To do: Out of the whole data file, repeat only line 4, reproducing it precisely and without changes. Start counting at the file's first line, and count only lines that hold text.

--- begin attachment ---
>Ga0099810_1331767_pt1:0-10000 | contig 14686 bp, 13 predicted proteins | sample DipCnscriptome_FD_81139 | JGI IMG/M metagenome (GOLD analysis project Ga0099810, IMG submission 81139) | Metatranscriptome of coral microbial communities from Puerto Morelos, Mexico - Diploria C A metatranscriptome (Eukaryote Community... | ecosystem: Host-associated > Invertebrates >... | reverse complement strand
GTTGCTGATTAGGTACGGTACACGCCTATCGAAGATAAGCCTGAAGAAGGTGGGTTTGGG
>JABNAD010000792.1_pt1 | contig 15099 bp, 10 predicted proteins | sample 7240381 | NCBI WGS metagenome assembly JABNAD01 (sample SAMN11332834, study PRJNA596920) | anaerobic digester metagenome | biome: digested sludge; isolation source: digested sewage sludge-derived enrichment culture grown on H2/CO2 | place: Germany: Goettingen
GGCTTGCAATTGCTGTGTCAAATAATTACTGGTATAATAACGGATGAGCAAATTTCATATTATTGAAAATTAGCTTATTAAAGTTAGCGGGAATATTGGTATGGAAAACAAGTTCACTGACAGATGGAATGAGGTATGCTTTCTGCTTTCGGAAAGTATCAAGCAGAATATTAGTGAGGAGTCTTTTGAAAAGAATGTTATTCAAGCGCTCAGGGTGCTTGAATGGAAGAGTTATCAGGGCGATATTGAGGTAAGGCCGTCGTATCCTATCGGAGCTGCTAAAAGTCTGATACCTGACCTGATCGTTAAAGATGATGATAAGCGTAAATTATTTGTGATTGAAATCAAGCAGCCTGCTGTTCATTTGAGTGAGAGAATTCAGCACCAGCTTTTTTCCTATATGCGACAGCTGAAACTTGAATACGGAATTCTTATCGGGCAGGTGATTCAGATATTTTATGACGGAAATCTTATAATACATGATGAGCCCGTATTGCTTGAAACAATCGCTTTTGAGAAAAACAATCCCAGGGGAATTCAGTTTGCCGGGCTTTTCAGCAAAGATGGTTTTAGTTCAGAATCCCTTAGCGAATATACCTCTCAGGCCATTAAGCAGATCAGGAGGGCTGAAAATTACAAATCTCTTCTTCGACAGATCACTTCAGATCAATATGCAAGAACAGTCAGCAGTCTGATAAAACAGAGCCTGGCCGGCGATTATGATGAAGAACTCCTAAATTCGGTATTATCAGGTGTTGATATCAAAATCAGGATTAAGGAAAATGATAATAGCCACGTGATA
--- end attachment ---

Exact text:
GGCTTGCAATTGCTGTGTCAAATAATTACTGGTATAATAACGGATGAGCAAATTTCATATTATTGAAAATTAGCTTATTAAAGTTAGCGGGAATATTGGTATGGAAAACAAGTTCACTGACAGATGGAATGAGGTATGCTTTCTGCTTTCGGAAAGTATCAAGCAGAATATTAGTGAGGAGTCTTTTGAAAAGAATGTTATTCAAGCGCTCAGGGTGCTTGAATGGAAGAGTTATCAGGGCGATATTGAGGTAAGGCCGTCGTATCCTATCGGAGCTGCTAAAAGTCTGATACCTGACCTGATCGTTAAAGATGATGATAAGCGTAAATTATTTGTGATTGAAATCAAGCAGCCTGCTGTTCATTTGAGTGAGAGAATTCAGCACCAGCTTTTTTCCTATATGCGACAGCTGAAACTTGAATACGGAATTCTTATCGGGCAGGTGATTCAGATATTTTATGACGGAAATCTTATAATACATGATGAGCCCGTATTGCTTGAAACAATCGCTTTTGAGAAAAACAATCCCAGGGGAATTCAGTTTGCCGGGCTTTTCAGCAAAGATGGTTTTAGTTCAGAATCCCTTAGCGAATATACCTCTCAGGCCATTAAGCAGATCAGGAGGGCTGAAAATTACAAATCTCTTCTTCGACAGATCACTTCAGATCAATATGCAAGAACAGTCAGCAGTCTGATAAAACAGAGCCTGGCCGGCGATTATGATGAAGAACTCCTAAATTCGGTATTATCAGGTGTTGATATCAAAATCAGGATTAAGGAAAATGATAATAGCCACGTGATA